I need a break from dealing with Mays book and, even more, a break from thinking.
As an alternative, heres Stanley Kunitzs introduction to Passing Through. It provides an interesting contrast in style to Rollo Mays Courage to Create, though they both seem to making the same kinds of claims for the value of art.
SPEAKING OF POETRY
The writer today, said Albert Camus in his acceptance of the Nobel Prize, "cannot serve those who make history; he must serve those who are subject to it."
How true! And yet one finds to one's dismay that the poetic imagination resists being made the tool of causes, even the noblest of causes. The imagination lives by its contradictions and disdains any form of oppression, including the oppression of the mind by a single idea.
Poetry, I have insisted, is ultimately mythology, the telling of the stories of the soul. This would seem to be an introverted, even solipsistic, enterprise, if it were not that these stories recount the soul's passage through the valley of this life-that is to say, its adventure in time, in history.
If we want to know what it felt like to be alive at any given moment in the long odyssey of the race, it is to poetry we must turn. The moment is dear to us, precisely because it is so fugitive, and it is somewhat of a paradox that poets should spend a lifetime hunting for the magic that will make the moment stay. Art is that chalice into which we pour the wine of transcendence. What is imagination but a reflection of our yearning to belong to eternity as well as to time?
In an age defined by its modes of production, where everybody tends to be a specialist of sorts, the artist ideally is that rarity, a whole person making a whole thing. Poetry, it cannot be denied, requires a mastery of craft, but it is more than a playground for technicians. The craft that I admire most manifests itself not as an aggregate of linguistic or prosodic skills, but as a form of spiritual testimony, the sign of the inviolable self consolidated against the enemies within and without that would corrupt or destroy human pride and dignity. It disturbs me that twentieth century American poets seem largely reconciled to being relegated to the classroom-practically the only habitat in which most of us are conditioned to feel secure. It would be healthier if we could locate ourselves in the thick of life, at every intersection where values and meanings cross, caught in the dangerous traffic between self and universe.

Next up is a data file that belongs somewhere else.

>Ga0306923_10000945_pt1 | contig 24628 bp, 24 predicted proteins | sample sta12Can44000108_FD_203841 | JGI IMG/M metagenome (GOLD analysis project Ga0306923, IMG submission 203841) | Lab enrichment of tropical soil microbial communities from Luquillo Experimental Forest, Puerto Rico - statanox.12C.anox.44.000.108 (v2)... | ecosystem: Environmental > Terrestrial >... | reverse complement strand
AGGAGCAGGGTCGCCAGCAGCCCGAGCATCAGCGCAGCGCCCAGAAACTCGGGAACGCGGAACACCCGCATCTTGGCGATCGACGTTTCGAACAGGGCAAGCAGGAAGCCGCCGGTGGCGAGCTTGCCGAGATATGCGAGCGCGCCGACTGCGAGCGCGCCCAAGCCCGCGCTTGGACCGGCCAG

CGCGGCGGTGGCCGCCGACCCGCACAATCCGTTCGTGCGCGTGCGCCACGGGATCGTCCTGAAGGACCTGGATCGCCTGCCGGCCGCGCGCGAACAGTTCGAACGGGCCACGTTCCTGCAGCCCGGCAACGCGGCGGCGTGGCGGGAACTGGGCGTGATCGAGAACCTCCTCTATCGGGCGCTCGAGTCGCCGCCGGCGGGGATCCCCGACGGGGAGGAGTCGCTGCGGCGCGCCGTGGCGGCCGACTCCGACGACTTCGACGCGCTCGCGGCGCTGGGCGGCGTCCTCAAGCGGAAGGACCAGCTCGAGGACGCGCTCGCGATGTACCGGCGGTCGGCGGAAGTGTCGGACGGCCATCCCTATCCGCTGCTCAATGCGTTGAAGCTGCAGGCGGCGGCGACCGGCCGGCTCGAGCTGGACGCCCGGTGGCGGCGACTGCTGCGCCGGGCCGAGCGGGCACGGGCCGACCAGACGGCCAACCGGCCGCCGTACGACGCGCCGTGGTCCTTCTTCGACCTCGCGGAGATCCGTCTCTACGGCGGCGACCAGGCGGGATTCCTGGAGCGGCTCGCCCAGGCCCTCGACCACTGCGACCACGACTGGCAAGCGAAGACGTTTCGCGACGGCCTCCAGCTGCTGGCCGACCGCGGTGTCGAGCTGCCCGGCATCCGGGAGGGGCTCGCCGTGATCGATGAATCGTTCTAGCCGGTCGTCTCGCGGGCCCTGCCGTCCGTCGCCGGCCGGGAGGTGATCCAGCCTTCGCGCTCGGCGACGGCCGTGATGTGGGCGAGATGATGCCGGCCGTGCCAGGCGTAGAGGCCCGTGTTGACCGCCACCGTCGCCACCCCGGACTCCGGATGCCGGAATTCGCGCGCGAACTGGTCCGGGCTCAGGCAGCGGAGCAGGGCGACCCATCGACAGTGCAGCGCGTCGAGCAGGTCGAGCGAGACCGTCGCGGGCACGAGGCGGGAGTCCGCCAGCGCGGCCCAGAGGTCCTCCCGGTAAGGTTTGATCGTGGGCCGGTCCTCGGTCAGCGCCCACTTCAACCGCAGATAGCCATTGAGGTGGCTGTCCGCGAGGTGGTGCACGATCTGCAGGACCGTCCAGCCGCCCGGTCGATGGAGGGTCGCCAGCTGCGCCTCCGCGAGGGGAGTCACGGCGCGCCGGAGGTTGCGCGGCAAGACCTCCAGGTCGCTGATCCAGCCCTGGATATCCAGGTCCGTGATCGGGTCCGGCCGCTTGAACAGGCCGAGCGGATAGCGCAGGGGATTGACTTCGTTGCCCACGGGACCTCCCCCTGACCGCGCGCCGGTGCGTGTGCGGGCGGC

Poets are always ready to talk about the difficulties of their art. I want to say something about its rewards and joys. The poem comes in the form of a blessing-"like rapture breaking on the mind," as I tried to phrase it in my youth. Through the years I have found this gift of poetry to be life-sustaining, life-enhancing, and absolutely unpredictable. Does one live, therefore, for the sake of poetry? No, the reverse is true: poetry is for the sake of the life.